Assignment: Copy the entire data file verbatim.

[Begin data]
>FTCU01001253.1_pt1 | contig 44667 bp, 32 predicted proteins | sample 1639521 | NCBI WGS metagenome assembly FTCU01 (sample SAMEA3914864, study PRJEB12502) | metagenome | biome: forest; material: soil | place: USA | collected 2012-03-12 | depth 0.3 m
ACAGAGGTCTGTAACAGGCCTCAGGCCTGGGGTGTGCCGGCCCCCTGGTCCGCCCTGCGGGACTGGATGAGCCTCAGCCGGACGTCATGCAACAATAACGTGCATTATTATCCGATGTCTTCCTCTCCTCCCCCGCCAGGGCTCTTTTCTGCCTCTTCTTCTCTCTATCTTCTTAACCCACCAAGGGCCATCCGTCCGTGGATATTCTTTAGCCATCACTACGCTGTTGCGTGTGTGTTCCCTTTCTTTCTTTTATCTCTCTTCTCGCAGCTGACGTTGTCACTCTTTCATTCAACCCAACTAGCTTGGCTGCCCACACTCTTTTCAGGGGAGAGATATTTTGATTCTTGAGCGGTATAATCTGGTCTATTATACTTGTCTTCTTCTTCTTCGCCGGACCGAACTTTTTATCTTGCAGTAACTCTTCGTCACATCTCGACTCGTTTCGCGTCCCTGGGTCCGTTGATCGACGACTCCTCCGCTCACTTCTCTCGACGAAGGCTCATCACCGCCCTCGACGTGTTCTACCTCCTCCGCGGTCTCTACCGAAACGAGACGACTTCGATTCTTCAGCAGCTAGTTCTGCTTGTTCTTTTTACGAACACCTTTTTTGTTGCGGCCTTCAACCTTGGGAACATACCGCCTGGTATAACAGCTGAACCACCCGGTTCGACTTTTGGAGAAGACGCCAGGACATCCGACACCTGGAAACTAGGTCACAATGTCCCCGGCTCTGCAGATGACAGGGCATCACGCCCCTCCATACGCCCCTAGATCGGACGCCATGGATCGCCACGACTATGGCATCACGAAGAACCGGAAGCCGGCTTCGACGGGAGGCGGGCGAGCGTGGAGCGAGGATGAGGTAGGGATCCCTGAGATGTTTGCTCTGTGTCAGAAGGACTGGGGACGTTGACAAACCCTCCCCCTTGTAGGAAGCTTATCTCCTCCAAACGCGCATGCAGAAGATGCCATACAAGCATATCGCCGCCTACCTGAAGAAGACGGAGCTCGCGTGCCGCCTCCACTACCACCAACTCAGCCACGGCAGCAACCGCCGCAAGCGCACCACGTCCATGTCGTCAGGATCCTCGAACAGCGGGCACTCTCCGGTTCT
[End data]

>FTCU01001253.1_pt1 | contig 44667 bp, 32 predicted proteins | sample 1639521 | NCBI WGS metagenome assembly FTCU01 (sample SAMEA3914864, study PRJEB12502) | metagenome | biome: forest; material: soil | place: USA | collected 2012-03-12 | depth 0.3 m
ACAGAGGTCTGTAACAGGCCTCAGGCCTGGGGTGTGCCGGCCCCCTGGTCCGCCCTGCGGGACTGGATGAGCCTCAGCCGGACGTCATGCAACAATAACGTGCATTATTATCCGATGTCTTCCTCTCCTCCCCCGCCAGGGCTCTTTTCTGCCTCTTCTTCTCTCTATCTTCTTAACCCACCAAGGGCCATCCGTCCGTGGATATTCTTTAGCCATCACTACGCTGTTGCGTGTGTGTTCCCTTTCTTTCTTTTATCTCTCTTCTCGCAGCTGACGTTGTCACTCTTTCATTCAACCCAACTAGCTTGGCTGCCCACACTCTTTTCAGGGGAGAGATATTTTGATTCTTGAGCGGTATAATCTGGTCTATTATACTTGTCTTCTTCTTCTTCGCCGGACCGAACTTTTTATCTTGCAGTAACTCTTCGTCACATCTCGACTCGTTTCGCGTCCCTGGGTCCGTTGATCGACGACTCCTCCGCTCACTTCTCTCGACGAAGGCTCATCACCGCCCTCGACGTGTTCTACCTCCTCCGCGGTCTCTACCGAAACGAGACGACTTCGATTCTTCAGCAGCTAGTTCTGCTTGTTCTTTTTACGAACACCTTTTTTGTTGCGGCCTTCAACCTTGGGAACATACCGCCTGGTATAACAGCTGAACCACCCGGTTCGACTTTTGGAGAAGACGCCAGGACATCCGACACCTGGAAACTAGGTCACAATGTCCCCGGCTCTGCAGATGACAGGGCATCACGCCCCTCCATACGCCCCTAGATCGGACGCCATGGATCGCCACGACTATGGCATCACGAAGAACCGGAAGCCGGCTTCGACGGGAGGCGGGCGAGCGTGGAGCGAGGATGAGGTAGGGATCCCTGAGATGTTTGCTCTGTGTCAGAAGGACTGGGGACGTTGACAAACCCTCCCCCTTGTAGGAAGCTTATCTCCTCCAAACGCGCATGCAGAAGATGCCATACAAGCATATCGCCGCCTACCTGAAGAAGACGGAGCTCGCGTGCCGCCTCCACTACCACCAACTCAGCCACGGCAGCAACCGCCGCAAGCGCACCACGTCCATGTCGTCAGGATCCTCGAACAGCGGGCACTCTCCGGTTCT